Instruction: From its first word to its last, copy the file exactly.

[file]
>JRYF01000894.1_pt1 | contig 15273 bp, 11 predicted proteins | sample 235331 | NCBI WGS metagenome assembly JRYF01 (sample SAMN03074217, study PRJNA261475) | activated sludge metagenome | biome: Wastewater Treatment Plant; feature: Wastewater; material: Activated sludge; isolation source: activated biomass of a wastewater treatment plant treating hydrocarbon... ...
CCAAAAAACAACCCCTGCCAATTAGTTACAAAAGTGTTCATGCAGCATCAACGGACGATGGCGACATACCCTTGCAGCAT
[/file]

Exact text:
>JRYF01000894.1_pt1 | contig 15273 bp, 11 predicted proteins | sample 235331 | NCBI WGS metagenome assembly JRYF01 (sample SAMN03074217, study PRJNA261475) | activated sludge metagenome | biome: Wastewater Treatment Plant; feature: Wastewater; material: Activated sludge; isolation source: activated biomass of a wastewater treatment plant treating hydrocarbon... ...
CCAAAAAACAACCCCTGCCAATTAGTTACAAAAGTGTTCATGCAGCATCAACGGACGATGGCGACATACCCTTGCAGCAT